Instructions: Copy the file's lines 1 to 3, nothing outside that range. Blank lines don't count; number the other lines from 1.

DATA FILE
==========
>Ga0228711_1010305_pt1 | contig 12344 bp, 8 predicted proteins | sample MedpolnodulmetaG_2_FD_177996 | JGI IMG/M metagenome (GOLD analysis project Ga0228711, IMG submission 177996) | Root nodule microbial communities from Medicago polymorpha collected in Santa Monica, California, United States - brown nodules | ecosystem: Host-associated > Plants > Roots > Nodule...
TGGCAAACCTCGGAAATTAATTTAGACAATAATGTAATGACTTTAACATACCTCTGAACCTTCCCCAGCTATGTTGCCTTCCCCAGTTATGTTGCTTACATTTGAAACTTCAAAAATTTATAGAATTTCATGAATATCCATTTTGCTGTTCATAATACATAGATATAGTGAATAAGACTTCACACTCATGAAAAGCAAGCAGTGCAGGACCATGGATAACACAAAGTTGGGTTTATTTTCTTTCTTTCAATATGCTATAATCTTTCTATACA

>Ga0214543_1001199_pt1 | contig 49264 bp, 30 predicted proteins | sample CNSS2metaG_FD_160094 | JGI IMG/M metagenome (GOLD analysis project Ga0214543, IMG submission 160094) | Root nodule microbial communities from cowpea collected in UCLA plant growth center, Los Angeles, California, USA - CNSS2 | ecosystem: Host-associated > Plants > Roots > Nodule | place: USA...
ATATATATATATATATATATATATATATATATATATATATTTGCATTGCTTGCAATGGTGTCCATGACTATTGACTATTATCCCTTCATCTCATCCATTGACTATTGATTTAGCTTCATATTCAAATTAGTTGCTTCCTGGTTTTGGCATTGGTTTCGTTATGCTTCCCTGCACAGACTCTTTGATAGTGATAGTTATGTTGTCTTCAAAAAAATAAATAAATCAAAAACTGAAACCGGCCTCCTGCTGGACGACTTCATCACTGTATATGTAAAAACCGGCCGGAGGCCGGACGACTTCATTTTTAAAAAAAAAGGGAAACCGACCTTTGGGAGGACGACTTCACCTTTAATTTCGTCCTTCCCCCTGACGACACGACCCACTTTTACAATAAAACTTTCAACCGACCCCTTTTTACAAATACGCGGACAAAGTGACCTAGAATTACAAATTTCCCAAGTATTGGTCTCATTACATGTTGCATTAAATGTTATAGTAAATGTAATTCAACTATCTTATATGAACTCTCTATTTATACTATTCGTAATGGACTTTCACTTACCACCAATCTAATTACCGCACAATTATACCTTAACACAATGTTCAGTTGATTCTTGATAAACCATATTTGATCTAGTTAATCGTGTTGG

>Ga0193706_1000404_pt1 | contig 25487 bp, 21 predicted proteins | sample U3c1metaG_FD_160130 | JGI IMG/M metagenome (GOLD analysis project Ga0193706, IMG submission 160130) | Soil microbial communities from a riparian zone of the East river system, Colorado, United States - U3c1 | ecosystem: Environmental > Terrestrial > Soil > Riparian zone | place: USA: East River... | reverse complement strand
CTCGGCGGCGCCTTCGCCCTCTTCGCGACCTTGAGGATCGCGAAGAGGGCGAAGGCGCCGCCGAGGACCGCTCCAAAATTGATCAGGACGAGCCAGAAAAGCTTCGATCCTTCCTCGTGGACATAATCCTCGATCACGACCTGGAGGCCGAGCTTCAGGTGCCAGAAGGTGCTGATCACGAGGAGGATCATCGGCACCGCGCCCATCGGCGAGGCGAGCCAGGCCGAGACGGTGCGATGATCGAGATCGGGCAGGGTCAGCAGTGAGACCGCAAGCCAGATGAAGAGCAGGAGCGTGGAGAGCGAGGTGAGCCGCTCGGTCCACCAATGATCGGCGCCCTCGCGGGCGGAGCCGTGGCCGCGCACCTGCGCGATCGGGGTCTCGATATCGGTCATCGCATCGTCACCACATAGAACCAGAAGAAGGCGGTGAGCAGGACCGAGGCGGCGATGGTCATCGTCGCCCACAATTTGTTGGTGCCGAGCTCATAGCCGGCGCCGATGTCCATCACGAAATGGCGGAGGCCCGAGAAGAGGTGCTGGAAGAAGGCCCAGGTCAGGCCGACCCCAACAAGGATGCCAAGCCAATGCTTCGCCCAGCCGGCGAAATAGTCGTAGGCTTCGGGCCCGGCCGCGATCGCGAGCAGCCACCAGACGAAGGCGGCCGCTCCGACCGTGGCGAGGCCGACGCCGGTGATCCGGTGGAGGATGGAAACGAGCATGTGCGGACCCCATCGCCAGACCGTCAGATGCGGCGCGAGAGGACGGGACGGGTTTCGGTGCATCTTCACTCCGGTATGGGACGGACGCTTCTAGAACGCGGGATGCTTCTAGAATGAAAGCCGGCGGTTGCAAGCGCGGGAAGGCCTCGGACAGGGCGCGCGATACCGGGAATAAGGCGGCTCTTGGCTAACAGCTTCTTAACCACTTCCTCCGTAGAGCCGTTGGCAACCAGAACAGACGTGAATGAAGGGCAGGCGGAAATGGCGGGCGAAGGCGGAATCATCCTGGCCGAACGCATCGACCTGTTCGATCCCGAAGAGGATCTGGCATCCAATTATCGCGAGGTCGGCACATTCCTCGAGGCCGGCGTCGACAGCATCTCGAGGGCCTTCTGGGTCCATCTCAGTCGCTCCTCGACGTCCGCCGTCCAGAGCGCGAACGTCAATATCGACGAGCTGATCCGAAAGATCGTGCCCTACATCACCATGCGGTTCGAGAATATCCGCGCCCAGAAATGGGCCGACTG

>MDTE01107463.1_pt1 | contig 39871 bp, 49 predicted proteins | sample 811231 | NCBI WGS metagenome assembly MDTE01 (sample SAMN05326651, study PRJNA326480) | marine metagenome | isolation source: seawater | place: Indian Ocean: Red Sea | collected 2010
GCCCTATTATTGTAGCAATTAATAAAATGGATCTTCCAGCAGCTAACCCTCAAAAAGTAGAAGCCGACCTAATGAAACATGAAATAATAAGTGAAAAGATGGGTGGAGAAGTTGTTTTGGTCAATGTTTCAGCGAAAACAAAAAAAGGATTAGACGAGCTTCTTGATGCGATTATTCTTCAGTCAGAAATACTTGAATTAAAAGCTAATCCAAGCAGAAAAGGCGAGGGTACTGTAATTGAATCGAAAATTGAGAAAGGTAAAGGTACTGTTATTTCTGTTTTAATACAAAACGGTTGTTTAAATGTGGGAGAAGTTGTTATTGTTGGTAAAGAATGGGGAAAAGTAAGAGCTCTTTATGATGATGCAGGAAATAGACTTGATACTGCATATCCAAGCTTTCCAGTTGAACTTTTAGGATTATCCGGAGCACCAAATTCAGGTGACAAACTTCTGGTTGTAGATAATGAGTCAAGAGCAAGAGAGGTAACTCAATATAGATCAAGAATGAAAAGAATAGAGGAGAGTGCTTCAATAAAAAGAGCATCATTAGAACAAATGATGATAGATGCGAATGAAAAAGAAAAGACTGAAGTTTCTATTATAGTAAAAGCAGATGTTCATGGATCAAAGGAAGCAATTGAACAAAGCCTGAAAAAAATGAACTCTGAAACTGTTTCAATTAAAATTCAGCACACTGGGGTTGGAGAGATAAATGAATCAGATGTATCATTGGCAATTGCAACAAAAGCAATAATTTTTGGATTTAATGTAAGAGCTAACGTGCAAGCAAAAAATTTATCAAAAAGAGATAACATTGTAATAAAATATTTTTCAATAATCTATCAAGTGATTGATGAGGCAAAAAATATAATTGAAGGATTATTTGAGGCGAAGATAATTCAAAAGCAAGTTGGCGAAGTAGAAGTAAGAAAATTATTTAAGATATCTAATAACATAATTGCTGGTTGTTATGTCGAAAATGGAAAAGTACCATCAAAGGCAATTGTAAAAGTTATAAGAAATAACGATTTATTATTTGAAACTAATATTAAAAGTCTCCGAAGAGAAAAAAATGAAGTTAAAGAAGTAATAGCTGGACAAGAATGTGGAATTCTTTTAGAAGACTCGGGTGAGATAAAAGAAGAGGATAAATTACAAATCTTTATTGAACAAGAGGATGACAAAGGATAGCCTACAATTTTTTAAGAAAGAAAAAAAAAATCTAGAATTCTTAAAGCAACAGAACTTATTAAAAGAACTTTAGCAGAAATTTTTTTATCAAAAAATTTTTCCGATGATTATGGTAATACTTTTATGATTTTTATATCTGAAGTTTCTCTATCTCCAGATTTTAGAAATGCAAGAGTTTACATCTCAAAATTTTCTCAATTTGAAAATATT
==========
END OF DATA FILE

>Ga0228711_1010305_pt1 | contig 12344 bp, 8 predicted proteins | sample MedpolnodulmetaG_2_FD_177996 | JGI IMG/M metagenome (GOLD analysis project Ga0228711, IMG submission 177996) | Root nodule microbial communities from Medicago polymorpha collected in Santa Monica, California, United States - brown nodules | ecosystem: Host-associated > Plants > Roots > Nodule...
TGGCAAACCTCGGAAATTAATTTAGACAATAATGTAATGACTTTAACATACCTCTGAACCTTCCCCAGCTATGTTGCCTTCCCCAGTTATGTTGCTTACATTTGAAACTTCAAAAATTTATAGAATTTCATGAATATCCATTTTGCTGTTCATAATACATAGATATAGTGAATAAGACTTCACACTCATGAAAAGCAAGCAGTGCAGGACCATGGATAACACAAAGTTGGGTTTATTTTCTTTCTTTCAATATGCTATAATCTTTCTATACA

>Ga0214543_1001199_pt1 | contig 49264 bp, 30 predicted proteins | sample CNSS2metaG_FD_160094 | JGI IMG/M metagenome (GOLD analysis project Ga0214543, IMG submission 160094) | Root nodule microbial communities from cowpea collected in UCLA plant growth center, Los Angeles, California, USA - CNSS2 | ecosystem: Host-associated > Plants > Roots > Nodule | place: USA...